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article imageCanadian government & Ambassador guilty of defaming filmmaker

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By Stephanie Dearing     Jun 19, 2010 in World
Ottawa - Sometimes the little guy can take on big government -- and walk away a winner. That was the case for former student, Steven Schnoor, who took on the Canadian Government and former Canadian Ambassador to Guatemala, Kenneth Cook.
Michael Steven Schnoor said he tried more diplomatic avenues to resolve the dispute, which arose after Kenneth Cook disparaged a short video Schnoor had made documenting the eviction of Guatemalans in El Estor by a Canadian company, Skye Resources. While Skye Resources ordered the evictions, the actual evictions were carried out by Guatemalan police, the army and privately-hired security personnel. The violent eviction involved burning down people's homes.
When then Ambassador to Guatemala, Kenneth Cook, was made aware of the eviction and the video documenting the eviction, Cook said the video was a fake, based on old photographs. Cook also said one woman was a hired actress.
After years of getting nowhere, Schnoor, who was a Ph.d. student in 2007 when he made his video, took Canada and Cook to Small Claims Court in an attempt to wring justice for himself.
Schnoor won his case Wednesday, and Justice Pamela Thomson decreed Schnoor should be paid $10,000 in damages. Schnoor said “I am glad that there has finally been some accountability for the Ambassador’s actions. As the judge said, this defamation was serious. To me, this is a very big problem – it’s not just about me and one particular video. I am concerned that this is an example of how the Government of Canada is quick to discount the voices of people who are harmed by Canadian mining companies. I hope that more Canadians will lend their voice to the growing numbers who are already saying that this is not what they expect from their government.”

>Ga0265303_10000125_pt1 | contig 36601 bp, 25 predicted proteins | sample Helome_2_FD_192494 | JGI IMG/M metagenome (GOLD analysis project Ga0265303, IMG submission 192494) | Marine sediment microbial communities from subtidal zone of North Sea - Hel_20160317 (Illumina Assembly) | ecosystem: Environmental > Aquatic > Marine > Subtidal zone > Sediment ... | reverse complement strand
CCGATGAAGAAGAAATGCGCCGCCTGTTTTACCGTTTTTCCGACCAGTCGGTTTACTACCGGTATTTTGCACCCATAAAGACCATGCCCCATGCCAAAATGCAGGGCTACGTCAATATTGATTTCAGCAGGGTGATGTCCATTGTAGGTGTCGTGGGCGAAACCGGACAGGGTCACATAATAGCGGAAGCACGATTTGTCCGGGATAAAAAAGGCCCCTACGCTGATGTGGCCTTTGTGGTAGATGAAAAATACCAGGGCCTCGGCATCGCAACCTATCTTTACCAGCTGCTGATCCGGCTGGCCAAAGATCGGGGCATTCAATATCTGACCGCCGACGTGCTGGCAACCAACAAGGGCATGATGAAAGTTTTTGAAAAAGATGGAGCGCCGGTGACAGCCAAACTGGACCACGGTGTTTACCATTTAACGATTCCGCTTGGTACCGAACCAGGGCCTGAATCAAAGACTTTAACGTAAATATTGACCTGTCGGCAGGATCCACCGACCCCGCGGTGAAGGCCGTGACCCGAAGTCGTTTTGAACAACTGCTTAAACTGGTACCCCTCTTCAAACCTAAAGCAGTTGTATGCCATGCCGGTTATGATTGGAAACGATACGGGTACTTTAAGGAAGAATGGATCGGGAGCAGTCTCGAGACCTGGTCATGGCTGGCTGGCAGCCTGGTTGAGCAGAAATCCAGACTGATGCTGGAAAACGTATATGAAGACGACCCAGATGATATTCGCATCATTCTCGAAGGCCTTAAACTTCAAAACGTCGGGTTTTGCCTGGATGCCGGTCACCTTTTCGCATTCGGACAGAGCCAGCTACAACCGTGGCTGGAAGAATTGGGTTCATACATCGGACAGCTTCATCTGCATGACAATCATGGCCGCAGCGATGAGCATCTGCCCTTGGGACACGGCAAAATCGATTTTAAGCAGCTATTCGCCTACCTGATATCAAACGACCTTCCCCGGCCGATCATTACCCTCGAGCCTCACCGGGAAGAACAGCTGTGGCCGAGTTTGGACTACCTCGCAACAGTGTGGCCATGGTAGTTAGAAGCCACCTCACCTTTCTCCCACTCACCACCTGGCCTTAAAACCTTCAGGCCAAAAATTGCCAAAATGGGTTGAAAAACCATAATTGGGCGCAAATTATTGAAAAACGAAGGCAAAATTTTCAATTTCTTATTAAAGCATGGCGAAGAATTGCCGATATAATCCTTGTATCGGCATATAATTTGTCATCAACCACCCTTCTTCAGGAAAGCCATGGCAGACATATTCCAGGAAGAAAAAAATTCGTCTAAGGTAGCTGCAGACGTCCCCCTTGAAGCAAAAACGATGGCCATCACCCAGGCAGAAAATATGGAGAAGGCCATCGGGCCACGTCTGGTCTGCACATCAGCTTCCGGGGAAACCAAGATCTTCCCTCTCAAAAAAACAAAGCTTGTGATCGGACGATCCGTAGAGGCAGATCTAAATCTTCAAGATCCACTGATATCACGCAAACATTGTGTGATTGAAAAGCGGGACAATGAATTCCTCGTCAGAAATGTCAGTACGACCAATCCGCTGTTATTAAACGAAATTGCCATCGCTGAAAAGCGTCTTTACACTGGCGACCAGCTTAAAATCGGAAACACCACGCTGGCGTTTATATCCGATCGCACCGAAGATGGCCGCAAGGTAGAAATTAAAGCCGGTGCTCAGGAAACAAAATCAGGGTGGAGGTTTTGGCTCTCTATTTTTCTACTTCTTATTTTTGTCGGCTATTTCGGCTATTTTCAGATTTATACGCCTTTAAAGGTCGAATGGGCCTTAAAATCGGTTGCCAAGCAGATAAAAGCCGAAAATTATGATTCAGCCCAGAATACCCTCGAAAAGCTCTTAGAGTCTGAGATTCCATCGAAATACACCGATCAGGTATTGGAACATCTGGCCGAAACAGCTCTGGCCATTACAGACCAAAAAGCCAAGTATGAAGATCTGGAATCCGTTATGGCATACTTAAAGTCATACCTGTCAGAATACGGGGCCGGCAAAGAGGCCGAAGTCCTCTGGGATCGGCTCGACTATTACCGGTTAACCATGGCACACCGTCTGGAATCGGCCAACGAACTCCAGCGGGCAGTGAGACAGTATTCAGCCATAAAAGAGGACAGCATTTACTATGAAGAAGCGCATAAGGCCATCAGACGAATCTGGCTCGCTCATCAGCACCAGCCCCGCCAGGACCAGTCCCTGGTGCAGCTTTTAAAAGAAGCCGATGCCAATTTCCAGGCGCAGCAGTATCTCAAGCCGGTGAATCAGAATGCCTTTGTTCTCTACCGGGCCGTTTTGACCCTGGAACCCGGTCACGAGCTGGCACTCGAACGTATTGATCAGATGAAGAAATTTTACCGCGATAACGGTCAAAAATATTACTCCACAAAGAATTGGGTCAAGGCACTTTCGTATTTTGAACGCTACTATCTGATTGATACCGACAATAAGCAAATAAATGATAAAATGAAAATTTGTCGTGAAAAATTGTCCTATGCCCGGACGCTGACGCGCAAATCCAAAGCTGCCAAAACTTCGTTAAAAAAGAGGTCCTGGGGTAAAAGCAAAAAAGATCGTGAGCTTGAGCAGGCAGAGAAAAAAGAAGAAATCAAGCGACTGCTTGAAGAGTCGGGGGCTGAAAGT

In her ruling, Schnoor reported, Justice Thomson noted "... that in a meeting conducted at the Canadian Embassy in Guatemala City in February 2007, Ambassador Cook said that the woman in the documentary was paid to act in the video and that the photograph of the man in despair was not taken at the evictions, but was a stock photograph that had been used before.
Justice Thomson held that the Ambassador’s statements were defamatory and were not true. She further held that “the Ambassador was reckless”, and that “he should have known better”.
Justice Thomson also drew attention to the behaviour of the Canadian government in the months after the defamatory comments were spoken. She held that the “dead silence” that Schnoor received in response to his request for an explanation, retraction and apology, was “spiteful and oppressive”."
Schnoor said he learned from others that Cook had told a number of people that Schnoor's video was faked.
Cook and the Government of Canada testified at the hearing, claiming that Cook was presenting another side to the eviction story, reported the Toronto Star.
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More about Steven schnoor, Kenneth cook, Skye resources eviction guatemala, Defamation, Social justice
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